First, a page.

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ESPN2
ESPN2
is an American basic cable and satellite television network that is owned by ESPN
ESPN
Inc., a joint venture between The Walt Disney Company (which owns a controlling 80% stake) and the Hearst Communications (which owns the remaining 20%). ESPN2
ESPN2
was initially formatted as a network for a younger generation of sports fans; by the late 1990s, this mandate was phased out as the channel increasingly served as a second outlet for ESPN's mainstream sports coverage. As of February 2015, ESPN2
ESPN2
is available to approximately 94,379,000 pay television households (81.1% of households with at least one television set) in the United States.[1]

Contents

1 History 2 Programming

2.1 Simulcasting

3 High definition 4 References 5 External links

History[edit] ESPN2
ESPN2
launched on October 1, 1993 at 7:30 p.m. Eastern Time. Its inaugural program was the premiere of SportsNight, a sports news program originally hosted by Keith Olbermann
Keith Olbermann
and Suzy Kolber
Suzy Kolber
– where Olbermann opened the show by jokingly welcoming viewers to "the end of our careers."[2] Launching with an estimated carriage of about 10 million homes, ESPN2
ESPN2
aimed to be a more informal and youth-oriented channel than parent network ESPN, featuring a heavier emphasis on programming that would appeal to the demographic. The youthful image was also reflected in its overall presentation, which featured a graffiti-themed logo and on-air graphics.[3][4] Its initial lineup featured studio programs such as SportsNight—which host Keith Olbermann
Keith Olbermann
characterized as a "lighter" parallel to ESPN's SportsCenter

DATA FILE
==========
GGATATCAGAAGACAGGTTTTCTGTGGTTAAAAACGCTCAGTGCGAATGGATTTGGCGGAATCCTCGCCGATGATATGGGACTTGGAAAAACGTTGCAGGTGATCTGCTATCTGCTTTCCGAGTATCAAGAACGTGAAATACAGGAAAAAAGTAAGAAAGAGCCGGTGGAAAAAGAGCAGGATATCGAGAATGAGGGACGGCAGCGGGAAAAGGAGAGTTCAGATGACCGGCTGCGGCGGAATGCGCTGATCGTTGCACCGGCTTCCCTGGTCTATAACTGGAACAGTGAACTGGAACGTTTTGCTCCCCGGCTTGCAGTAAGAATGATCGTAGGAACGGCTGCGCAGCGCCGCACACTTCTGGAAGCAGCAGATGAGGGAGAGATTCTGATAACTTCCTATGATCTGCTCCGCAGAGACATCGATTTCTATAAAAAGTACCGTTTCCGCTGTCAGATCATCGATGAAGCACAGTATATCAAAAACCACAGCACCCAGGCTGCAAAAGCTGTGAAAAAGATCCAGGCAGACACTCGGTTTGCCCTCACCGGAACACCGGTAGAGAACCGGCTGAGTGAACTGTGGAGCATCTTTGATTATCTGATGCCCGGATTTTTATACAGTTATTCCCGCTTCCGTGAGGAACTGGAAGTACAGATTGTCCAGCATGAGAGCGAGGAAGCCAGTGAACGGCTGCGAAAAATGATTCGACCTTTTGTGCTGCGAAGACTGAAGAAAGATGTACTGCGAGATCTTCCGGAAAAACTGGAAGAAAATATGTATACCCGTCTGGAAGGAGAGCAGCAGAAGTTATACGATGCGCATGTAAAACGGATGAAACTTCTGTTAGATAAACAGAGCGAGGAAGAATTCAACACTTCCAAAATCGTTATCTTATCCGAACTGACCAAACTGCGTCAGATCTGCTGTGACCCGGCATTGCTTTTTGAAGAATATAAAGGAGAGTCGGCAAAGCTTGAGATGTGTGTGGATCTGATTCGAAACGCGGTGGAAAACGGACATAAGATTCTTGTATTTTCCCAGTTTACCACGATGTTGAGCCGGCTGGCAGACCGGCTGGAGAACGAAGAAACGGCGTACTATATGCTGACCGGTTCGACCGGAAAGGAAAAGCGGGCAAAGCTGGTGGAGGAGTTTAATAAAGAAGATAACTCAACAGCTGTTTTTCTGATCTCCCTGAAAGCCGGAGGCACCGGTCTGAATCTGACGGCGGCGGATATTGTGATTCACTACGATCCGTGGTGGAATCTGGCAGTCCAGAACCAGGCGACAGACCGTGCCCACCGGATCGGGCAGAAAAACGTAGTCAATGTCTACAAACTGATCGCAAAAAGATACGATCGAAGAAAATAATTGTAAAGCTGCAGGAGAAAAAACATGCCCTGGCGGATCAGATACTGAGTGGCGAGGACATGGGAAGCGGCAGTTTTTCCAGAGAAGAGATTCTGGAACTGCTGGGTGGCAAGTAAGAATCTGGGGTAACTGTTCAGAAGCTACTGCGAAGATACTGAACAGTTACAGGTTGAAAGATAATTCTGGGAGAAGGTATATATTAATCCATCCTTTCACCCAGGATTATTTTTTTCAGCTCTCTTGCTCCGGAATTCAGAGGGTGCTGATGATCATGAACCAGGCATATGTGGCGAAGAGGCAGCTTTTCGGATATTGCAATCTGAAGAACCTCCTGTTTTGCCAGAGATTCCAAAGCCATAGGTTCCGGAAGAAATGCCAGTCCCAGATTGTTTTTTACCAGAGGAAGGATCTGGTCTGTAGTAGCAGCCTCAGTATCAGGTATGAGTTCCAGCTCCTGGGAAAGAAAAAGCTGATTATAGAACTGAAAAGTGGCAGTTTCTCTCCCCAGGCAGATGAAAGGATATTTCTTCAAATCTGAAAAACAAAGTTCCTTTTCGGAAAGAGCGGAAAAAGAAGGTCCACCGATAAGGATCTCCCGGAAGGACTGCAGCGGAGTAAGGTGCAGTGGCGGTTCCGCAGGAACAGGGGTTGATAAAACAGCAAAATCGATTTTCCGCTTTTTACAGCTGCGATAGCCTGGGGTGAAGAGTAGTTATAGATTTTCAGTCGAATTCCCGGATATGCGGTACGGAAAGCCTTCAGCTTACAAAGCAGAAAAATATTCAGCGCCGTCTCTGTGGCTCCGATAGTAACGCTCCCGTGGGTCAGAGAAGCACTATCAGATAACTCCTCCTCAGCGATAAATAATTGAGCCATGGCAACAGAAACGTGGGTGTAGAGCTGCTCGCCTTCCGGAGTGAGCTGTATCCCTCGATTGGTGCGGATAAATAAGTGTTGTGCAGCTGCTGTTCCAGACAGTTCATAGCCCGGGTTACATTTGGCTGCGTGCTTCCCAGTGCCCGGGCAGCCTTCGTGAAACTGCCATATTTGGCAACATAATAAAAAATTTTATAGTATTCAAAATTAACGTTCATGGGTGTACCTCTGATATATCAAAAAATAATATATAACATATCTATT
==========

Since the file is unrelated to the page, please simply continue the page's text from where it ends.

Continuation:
SportsCenter
that would still be "comprehensive, thorough and extremely skeptical", Talk2—a nightly talk show hosted by radio personality Jim Rome
Jim Rome
that was billed as an equivalent to CNN's Larry King Live, Max Out—an extreme sports anthology series carried over from ESPN, and SportsSmash, a five-minute rundown of sports news and scores which aired every half-hour. ESPN2
ESPN2
also featured several half-hour news programs focused on specific sports, such as NFL 2Night (football), NHL 2Night (hockey) and RPM 2Night (auto racing). Event coverage would focus on coverage of mainstream sports popular within the 18-34 age demographic, such as auto racing, college basketball and NHL hockey (which was branded as NHL Fire on Ice),[5] while also covering atypical sports such as BMX
BMX
and other extreme sports.[3] ESPN2
ESPN2
would also be used to showcase new technology and experimental means of broadcasting events: on September 18, 1994, ESPN2
ESPN2
simulcast CART's Bosch Spark Plug Grand Prix using only onboard camera feeds. In 1995, ESPN2
ESPN2
introduced the "BottomLine", a persistent news ticker which displayed sports news and scores. The BottomLine would later be adopted by ESPN
ESPN
itself and all of its future properties.[6] In the late 1990s, ESPN2
ESPN2